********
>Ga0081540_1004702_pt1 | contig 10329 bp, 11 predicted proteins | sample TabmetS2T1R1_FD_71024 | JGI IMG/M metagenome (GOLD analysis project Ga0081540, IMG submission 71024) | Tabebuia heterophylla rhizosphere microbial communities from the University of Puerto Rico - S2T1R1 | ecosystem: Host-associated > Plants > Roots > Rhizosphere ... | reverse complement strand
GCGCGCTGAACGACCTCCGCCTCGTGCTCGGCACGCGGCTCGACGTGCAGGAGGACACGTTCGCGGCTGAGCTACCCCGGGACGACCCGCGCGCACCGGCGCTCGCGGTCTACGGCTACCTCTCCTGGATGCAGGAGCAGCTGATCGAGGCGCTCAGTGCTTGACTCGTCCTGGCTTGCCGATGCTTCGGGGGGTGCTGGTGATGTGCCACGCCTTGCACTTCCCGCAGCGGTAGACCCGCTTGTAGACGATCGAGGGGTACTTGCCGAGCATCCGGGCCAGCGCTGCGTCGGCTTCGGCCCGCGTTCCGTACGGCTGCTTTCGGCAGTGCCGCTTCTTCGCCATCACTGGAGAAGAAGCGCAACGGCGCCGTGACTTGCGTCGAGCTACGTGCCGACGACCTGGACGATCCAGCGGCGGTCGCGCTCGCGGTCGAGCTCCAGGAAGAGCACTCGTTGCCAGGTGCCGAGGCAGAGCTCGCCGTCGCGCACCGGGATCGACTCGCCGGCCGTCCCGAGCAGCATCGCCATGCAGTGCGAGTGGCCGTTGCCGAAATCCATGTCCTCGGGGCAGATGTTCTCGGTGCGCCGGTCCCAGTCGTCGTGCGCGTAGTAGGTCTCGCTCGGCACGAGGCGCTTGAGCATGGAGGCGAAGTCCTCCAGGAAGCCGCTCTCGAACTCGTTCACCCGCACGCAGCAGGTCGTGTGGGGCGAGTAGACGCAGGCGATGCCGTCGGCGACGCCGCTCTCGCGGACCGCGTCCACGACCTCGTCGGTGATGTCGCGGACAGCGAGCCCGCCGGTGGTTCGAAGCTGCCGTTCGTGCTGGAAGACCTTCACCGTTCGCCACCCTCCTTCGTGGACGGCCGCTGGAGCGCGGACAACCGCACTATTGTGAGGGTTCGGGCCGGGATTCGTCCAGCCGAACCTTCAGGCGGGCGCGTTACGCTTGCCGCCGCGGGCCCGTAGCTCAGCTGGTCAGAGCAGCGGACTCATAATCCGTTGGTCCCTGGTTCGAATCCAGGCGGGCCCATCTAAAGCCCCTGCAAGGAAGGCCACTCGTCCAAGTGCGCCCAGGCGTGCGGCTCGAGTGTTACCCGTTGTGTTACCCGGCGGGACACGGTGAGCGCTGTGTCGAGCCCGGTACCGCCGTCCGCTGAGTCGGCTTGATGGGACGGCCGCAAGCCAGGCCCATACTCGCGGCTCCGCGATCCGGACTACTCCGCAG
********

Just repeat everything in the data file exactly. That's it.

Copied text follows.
>Ga0081540_1004702_pt1 | contig 10329 bp, 11 predicted proteins | sample TabmetS2T1R1_FD_71024 | JGI IMG/M metagenome (GOLD analysis project Ga0081540, IMG submission 71024) | Tabebuia heterophylla rhizosphere microbial communities from the University of Puerto Rico - S2T1R1 | ecosystem: Host-associated > Plants > Roots > Rhizosphere ... | reverse complement strand
GCGCGCTGAACGACCTCCGCCTCGTGCTCGGCACGCGGCTCGACGTGCAGGAGGACACGTTCGCGGCTGAGCTACCCCGGGACGACCCGCGCGCACCGGCGCTCGCGGTCTACGGCTACCTCTCCTGGATGCAGGAGCAGCTGATCGAGGCGCTCAGTGCTTGACTCGTCCTGGCTTGCCGATGCTTCGGGGGGTGCTGGTGATGTGCCACGCCTTGCACTTCCCGCAGCGGTAGACCCGCTTGTAGACGATCGAGGGGTACTTGCCGAGCATCCGGGCCAGCGCTGCGTCGGCTTCGGCCCGCGTTCCGTACGGCTGCTTTCGGCAGTGCCGCTTCTTCGCCATCACTGGAGAAGAAGCGCAACGGCGCCGTGACTTGCGTCGAGCTACGTGCCGACGACCTGGACGATCCAGCGGCGGTCGCGCTCGCGGTCGAGCTCCAGGAAGAGCACTCGTTGCCAGGTGCCGAGGCAGAGCTCGCCGTCGCGCACCGGGATCGACTCGCCGGCCGTCCCGAGCAGCATCGCCATGCAGTGCGAGTGGCCGTTGCCGAAATCCATGTCCTCGGGGCAGATGTTCTCGGTGCGCCGGTCCCAGTCGTCGTGCGCGTAGTAGGTCTCGCTCGGCACGAGGCGCTTGAGCATGGAGGCGAAGTCCTCCAGGAAGCCGCTCTCGAACTCGTTCACCCGCACGCAGCAGGTCGTGTGGGGCGAGTAGACGCAGGCGATGCCGTCGGCGACGCCGCTCTCGCGGACCGCGTCCACGACCTCGTCGGTGATGTCGCGGACAGCGAGCCCGCCGGTGGTTCGAAGCTGCCGTTCGTGCTGGAAGACCTTCACCGTTCGCCACCCTCCTTCGTGGACGGCCGCTGGAGCGCGGACAACCGCACTATTGTGAGGGTTCGGGCCGGGATTCGTCCAGCCGAACCTTCAGGCGGGCGCGTTACGCTTGCCGCCGCGGGCCCGTAGCTCAGCTGGTCAGAGCAGCGGACTCATAATCCGTTGGTCCCTGGTTCGAATCCAGGCGGGCCCATCTAAAGCCCCTGCAAGGAAGGCCACTCGTCCAAGTGCGCCCAGGCGTGCGGCTCGAGTGTTACCCGTTGTGTTACCCGGCGGGACACGGTGAGCGCTGTGTCGAGCCCGGTACCGCCGTCCGCTGAGTCGGCTTGATGGGACGGCCGCAAGCCAGGCCCATACTCGCGGCTCCGCGATCCGGACTACTCCGCAG